Geography of Cyprus

The third largest island in the Mediterranean Sea (after Sicily and Sardinia), Cyprus is geographically situated in the eastern Mediterranean and just south of the Anatolian peninsula (or Asia Minor) of the Asian mainland; thus, it is commonly included in the Middle East (see also Western Asia and Near East). Turkey is 75 kilometres (47 miles) north; other neighbouring countries include Syria and Lebanon to the east, Israel to the southeast, Egypt to the south, and Greece to the west-north-west. Politically and culturally, however, it is closely aligned with Europe – especially Greece. Historically, Cyprus has been at the crossroads between Europe, Western Asia, and Northern Africa, with lengthy periods of mainly Greek and intermittent Anatolian, Levantine, and British influences. Thus, it is generally considered a transcontinental island. The central plain (Mesaoria) with the Kyrenia and Pentadactylos mountains to the north and the Troodos mountain range to the south and west. There are also scattered but significant plains along the southern coast. The climate is high temperate and Mediterranean with hot, dry summers and cool, variably rainy winters. The capital city, Nicosia, is located to the north-east of the centre of the island and is the only divided capital in the world. All the other major cities are situated on the coast: Paphos to the south-west, Limassol to the south, Larnaca to the south-east, Famagusta to the east, and Kyrenia to the north.

Cyprus Districts

Cyprus is divided into six districts (Greek and Turkish equivalents in parentheses).

  • Famagusta (Αμμόχωστος/Ammochostos - Gazimağusa)
  • Kyrenia (Κερύvεια/Keryneia - Girne)
  • Larnaca (Λάρνακα - Larnaka)
  • Limassol (Λεμεσός/Lemesos - Limasol)
  • Nicosia (Λευκωσία/Lefkosia - Lefkoşa)
  • Paphos (Πάφος/Pafos - Baf)

Politics of Cyprus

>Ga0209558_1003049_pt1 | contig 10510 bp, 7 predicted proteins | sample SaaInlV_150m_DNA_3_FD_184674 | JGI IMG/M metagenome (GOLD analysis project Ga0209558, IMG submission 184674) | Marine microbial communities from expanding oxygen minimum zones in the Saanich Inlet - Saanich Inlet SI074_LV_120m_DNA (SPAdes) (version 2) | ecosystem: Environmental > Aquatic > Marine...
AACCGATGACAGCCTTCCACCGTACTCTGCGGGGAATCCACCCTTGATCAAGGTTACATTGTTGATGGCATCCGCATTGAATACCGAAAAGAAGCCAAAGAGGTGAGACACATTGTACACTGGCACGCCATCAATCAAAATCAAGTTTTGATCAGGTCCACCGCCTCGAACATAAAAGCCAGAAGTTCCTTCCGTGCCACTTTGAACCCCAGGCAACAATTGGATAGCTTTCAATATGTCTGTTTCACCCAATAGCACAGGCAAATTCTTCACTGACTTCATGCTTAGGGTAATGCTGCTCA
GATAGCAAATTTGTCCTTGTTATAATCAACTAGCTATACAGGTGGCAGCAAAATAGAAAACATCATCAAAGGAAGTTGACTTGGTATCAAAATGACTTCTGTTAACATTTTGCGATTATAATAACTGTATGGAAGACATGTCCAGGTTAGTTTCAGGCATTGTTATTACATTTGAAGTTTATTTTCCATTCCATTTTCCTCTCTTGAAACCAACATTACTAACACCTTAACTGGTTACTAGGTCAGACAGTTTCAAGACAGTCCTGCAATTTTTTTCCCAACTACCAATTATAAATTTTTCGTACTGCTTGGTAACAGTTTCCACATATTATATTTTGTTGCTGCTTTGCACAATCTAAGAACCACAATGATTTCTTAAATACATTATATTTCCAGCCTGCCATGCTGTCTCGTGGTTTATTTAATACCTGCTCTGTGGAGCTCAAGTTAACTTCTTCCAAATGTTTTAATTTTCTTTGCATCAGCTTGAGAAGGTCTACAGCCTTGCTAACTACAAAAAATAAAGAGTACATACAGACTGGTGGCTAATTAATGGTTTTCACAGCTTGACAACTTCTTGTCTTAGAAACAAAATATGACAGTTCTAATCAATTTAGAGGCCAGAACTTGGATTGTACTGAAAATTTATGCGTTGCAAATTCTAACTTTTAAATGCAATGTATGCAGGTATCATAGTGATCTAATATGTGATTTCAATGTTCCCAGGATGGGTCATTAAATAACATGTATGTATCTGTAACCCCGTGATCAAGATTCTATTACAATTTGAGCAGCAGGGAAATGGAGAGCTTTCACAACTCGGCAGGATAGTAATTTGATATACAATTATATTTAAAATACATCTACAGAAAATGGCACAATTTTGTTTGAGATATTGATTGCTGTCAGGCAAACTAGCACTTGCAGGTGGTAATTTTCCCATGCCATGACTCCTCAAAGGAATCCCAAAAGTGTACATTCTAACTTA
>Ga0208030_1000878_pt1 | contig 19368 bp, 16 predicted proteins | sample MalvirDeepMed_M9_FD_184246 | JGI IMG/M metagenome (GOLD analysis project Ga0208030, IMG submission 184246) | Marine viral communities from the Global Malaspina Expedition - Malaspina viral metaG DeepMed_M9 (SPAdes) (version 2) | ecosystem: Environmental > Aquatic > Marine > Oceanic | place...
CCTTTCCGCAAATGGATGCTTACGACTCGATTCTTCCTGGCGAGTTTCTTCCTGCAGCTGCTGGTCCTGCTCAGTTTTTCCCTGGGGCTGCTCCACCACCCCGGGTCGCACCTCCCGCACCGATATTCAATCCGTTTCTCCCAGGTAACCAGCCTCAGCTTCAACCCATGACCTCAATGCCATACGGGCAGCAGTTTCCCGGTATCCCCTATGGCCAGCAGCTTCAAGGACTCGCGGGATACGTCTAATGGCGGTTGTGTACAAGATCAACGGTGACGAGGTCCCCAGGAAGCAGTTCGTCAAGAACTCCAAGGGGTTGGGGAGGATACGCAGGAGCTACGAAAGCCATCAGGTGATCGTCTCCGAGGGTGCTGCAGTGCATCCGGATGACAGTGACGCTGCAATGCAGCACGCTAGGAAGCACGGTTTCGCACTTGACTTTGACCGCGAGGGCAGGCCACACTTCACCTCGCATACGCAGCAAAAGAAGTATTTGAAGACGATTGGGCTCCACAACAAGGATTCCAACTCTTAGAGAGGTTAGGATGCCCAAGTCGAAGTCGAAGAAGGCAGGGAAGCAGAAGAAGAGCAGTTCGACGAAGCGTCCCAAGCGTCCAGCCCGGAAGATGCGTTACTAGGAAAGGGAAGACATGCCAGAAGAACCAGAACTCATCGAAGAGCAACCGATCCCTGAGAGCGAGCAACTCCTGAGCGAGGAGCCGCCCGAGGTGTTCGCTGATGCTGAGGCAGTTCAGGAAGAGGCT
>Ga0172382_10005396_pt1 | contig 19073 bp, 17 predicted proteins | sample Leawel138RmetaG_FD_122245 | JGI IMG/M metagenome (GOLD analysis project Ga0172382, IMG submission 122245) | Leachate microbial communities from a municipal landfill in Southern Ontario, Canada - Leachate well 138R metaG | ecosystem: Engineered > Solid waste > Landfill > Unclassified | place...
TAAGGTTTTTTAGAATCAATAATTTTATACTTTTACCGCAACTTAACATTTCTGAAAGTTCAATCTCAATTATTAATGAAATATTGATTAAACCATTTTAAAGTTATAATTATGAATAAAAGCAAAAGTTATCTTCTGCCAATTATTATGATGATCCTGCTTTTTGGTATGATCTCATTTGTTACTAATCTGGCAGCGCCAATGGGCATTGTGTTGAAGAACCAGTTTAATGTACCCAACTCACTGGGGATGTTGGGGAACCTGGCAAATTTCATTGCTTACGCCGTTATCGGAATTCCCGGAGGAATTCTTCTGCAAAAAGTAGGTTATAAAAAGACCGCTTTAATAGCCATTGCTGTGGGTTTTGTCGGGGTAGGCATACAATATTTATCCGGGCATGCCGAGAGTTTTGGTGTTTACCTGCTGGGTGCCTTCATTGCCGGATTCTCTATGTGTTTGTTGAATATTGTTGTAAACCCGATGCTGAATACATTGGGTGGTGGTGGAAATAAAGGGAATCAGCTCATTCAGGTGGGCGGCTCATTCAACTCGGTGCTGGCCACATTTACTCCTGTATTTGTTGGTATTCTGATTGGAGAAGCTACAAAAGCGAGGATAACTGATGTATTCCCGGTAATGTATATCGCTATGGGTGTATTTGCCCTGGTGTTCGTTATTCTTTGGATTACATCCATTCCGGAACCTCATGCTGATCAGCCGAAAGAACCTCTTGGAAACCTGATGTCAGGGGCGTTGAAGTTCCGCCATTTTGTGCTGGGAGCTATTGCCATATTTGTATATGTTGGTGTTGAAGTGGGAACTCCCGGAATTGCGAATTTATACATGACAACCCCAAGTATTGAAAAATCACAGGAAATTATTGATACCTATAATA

After independence Cyprus became a founding member of the Non-Aligned Movement despite all three guarantor powers (Greece, Turkey and the UK) being North Atlantic Treaty Organization members. Cyprus left the Non-Aligned Movement in 2004 to join the European Union, though it retains special observer status. The 1960 Cypriot Constitution provided for a presidential system of government with independent executive, legislative, and judicial branches, as well as a complex system of checks and balances, including a weighted power-sharing ratio designed to protect the interests of the Turkish Cypriots. The executive, for example, was headed by a Greek Cypriot president, Archbishop Makarios III, and a Turkish Cypriot vice president, Dr Fazıl Küçük, elected by their respective communities for 5-year terms and each possessing a right of veto over certain types of legislation and executive decisions. This system was destined to fail as the power of veto meant that whether democratically desired certain legislation could not be passed. The House of Representatives was elected on the basis of separate voters' rolls. Since 1964, following clashes between the two communities, the Turkish Cypriot seats in the House remained vacant, while the Greek Cypriot Communal Chamber was abolished. The responsibilities of the chamber were transferred to the new founded Ministry of Education. By 1967, when a military junta had seized power in Greece, the political impetus for enosis had faded, partly as a result of the non-aligned foreign policy of Cypriot President Makarios. Enosis remained an ideological goal, despite being pushed significantly further down the political agenda. Dissatisfaction in Greece with Makarios perceived failure to deliver on earlier promises of enosis convinced the Greek colonels to sponsor the 1974 coup in Nicosia. Turkey responded by launching a military operation on Cyprus in a move not approved by the other two international guarantor powers, Greece and the United Kingdom using as a pretext the protection of the Turkish minority from Greek militias. The invasion is called "Cyprus Peace Operation" by the Turkish side. Turkish forces captured the northern part of the island. Many thousands of others, from both sides, left the island entirely. In addition to many of the Greek Cypriot refugees (a third of the population), many Turkish Cypriots (on whose pretext Turkey invaded) also moved to the UK and other countries where for the past 30 years they have lived as neighbours with the Greek Cypriots. In the meantime Turkey illegally imported Turkish colonists to populate the occupied territories, thereby altering the ethnic make up of the occupied north. Under the Geneva Conventions of 1949, it is a war crime to transfer, directly or indirectly, the civilian population of a country power onto land under that country's military occupation. Subsequently, the Turkish Cypriots established their own separatist institutions with a popularly elected de facto President and a Prime Minister responsible to the National Assembly exercising joint executive powers. In 1983, the Turkish Cypriots declared an independent state called the Turkish Republic of Northern Cyprus (TRNC), an action opposed by the United Nations Security Council. In 1985, the TRNC adopted a constitution and held its first elections.